A FIELD THEORY OF COMMUNICATION 22g
tor will pause long enough to invite participation. In conversation, the speaker is a listener; the listener is a speaker.
In a conference the transaction is more complicated. The talk is not back and forth; it moves in various directions.
A conference moves, usually, from information, to opinions concerning the applications, etc., of the information, to plans for action. To put this in the language of field theory, we move, usually, from a problematical situation which is expressible as a cause to effect relationship; to the making and the evaluation of possible means to end programs, thus to move in the direction of action that will lead to the desired goal.
Pattern stabilizes the whole procedure. Feedforward and feedback aim at eventual consensus concerning a plan of action. Participants move from designators, to appraisors, to prescriptors. The designators provide the area of agreement. The only requirements here are that the facts be accurately presented and that the facts be those which are pertinent to the problem. We have x number of men under employment; we need y number to fill our contracts. The movement from facts to opinions occurs when questions are entertained. Where will we get the men? How shall we proceed? Shall we ''import" them? Shall we move our plant to another location where labor is more plentiful? Shall we cut down on output? Here, of course, there is opportunity for disagreement. Field theory has this to offer:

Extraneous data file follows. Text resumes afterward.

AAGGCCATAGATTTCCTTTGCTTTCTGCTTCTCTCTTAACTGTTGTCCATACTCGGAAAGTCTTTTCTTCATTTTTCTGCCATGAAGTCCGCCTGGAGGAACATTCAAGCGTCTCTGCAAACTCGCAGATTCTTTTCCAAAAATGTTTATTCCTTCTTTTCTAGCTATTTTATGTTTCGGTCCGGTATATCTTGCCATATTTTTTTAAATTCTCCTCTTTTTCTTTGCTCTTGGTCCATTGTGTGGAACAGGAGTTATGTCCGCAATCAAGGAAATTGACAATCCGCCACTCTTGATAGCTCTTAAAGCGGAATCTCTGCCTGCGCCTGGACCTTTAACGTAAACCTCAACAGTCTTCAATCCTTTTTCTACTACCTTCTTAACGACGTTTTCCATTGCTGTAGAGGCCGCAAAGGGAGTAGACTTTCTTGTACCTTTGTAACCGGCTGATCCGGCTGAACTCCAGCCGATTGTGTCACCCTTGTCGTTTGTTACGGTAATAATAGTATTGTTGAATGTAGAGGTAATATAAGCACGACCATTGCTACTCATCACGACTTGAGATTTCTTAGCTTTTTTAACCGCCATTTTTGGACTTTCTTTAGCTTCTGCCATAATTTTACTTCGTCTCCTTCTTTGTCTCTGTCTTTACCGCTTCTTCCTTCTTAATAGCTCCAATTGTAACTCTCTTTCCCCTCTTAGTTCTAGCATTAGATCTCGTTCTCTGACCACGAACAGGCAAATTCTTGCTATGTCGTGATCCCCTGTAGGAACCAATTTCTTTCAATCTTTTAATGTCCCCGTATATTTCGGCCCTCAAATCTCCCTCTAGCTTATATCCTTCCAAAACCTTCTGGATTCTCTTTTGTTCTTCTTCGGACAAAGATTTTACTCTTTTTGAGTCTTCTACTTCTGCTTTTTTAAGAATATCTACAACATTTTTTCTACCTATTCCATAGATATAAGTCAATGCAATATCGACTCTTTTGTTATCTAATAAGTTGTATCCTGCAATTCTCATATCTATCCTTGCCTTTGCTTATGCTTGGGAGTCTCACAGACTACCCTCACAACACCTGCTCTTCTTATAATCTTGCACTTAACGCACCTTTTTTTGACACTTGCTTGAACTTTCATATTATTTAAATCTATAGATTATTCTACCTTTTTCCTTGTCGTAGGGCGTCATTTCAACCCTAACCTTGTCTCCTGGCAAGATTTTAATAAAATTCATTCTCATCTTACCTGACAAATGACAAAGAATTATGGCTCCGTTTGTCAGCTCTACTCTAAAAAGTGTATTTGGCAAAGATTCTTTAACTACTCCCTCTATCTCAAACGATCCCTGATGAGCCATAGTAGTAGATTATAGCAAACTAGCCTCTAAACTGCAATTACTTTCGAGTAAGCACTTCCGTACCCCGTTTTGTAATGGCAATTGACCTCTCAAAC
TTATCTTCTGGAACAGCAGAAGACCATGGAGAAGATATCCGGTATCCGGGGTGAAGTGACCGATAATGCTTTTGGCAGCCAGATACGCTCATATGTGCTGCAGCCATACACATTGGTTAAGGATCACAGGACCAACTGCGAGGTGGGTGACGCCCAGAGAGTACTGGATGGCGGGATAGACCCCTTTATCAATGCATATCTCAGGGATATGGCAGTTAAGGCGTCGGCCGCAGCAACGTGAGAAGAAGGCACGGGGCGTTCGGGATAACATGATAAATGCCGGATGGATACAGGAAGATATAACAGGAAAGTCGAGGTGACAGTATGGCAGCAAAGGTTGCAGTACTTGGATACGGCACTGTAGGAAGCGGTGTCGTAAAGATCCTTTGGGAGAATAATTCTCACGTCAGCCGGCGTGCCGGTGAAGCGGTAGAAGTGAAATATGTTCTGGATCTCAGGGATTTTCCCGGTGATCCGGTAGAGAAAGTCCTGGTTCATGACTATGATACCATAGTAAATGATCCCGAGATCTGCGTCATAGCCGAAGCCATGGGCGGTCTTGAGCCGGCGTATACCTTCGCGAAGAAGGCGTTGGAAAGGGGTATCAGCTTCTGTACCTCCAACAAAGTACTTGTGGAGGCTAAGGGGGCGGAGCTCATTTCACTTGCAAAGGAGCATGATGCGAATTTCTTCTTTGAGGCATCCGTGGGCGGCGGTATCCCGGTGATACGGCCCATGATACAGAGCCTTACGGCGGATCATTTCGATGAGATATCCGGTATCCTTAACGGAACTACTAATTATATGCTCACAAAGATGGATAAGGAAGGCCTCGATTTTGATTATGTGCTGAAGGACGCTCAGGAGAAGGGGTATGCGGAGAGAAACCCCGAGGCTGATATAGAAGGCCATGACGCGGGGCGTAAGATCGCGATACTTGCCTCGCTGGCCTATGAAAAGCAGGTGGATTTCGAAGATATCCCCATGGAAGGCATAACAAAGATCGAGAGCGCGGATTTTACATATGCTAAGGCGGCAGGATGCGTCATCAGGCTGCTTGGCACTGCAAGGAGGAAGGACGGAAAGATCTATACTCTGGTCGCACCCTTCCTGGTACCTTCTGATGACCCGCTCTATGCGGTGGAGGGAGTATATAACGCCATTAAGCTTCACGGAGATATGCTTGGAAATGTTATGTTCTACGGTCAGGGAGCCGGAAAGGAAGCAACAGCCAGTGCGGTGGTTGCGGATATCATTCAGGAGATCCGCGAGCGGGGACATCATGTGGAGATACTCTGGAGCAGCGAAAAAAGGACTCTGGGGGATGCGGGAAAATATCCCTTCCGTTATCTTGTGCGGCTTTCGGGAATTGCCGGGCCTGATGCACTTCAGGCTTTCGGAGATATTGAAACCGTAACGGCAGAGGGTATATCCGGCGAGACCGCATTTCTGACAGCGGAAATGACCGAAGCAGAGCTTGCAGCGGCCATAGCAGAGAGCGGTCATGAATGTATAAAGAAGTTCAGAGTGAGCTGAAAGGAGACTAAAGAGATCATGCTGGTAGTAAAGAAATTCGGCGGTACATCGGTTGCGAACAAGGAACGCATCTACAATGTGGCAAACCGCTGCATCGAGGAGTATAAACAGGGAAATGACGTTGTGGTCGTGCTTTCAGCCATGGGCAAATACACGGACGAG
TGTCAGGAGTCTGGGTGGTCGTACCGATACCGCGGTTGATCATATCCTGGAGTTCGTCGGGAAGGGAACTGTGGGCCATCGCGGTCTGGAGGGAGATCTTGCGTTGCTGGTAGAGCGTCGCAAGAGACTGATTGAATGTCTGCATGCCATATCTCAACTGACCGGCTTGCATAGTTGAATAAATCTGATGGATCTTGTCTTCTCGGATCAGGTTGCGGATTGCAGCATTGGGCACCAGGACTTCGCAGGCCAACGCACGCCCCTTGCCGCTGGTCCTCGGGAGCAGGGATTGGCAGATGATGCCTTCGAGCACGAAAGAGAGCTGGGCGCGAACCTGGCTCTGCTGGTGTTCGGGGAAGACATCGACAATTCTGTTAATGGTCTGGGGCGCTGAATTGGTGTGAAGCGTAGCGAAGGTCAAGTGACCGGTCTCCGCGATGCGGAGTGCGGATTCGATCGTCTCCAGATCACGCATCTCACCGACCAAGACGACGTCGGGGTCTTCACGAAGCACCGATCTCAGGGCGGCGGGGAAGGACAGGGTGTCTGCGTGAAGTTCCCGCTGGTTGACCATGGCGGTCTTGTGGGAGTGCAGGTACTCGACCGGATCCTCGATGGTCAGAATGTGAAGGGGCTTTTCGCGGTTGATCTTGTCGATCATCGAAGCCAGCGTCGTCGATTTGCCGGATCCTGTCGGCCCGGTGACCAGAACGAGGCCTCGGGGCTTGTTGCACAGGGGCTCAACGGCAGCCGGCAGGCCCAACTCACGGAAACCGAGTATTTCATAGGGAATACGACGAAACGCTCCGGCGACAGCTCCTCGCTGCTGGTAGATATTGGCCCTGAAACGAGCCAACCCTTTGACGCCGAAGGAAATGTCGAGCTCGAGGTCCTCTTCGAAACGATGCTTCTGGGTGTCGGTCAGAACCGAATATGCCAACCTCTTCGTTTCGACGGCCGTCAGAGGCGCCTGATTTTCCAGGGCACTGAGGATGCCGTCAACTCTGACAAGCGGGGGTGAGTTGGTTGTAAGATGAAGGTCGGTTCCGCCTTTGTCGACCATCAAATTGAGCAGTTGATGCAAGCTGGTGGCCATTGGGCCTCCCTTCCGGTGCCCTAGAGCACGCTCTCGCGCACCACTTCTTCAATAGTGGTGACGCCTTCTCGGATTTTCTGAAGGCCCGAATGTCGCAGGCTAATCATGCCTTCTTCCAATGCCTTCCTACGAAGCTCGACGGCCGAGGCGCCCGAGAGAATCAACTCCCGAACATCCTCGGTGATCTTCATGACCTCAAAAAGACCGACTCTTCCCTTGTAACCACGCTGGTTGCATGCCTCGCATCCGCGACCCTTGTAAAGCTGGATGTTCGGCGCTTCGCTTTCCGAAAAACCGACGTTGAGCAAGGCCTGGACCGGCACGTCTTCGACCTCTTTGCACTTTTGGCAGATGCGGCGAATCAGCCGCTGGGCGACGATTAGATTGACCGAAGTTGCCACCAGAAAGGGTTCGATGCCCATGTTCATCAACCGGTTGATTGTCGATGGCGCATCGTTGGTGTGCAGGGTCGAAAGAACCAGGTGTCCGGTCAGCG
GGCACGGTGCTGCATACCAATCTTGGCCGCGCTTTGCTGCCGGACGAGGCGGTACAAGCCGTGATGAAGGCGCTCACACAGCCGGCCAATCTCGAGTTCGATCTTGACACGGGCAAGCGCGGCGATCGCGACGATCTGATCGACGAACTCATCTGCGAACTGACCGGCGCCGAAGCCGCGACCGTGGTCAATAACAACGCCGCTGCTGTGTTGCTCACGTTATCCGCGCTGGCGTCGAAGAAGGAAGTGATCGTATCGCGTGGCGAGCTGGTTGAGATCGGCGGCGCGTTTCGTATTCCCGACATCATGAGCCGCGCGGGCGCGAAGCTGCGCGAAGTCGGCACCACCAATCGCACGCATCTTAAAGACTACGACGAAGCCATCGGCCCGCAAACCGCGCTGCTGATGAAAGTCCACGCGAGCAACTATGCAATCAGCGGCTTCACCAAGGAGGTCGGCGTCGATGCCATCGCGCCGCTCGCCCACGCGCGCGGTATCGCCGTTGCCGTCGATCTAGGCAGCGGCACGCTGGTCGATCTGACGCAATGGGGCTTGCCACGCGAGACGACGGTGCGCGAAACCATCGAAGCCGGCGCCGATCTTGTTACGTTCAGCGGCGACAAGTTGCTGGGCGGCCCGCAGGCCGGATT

The communication process is circular. When an impasse occurs, get back to a point of agreement. This means, get back to relevant facts in connection with the problem. Or, assemble new information that relates to the proposed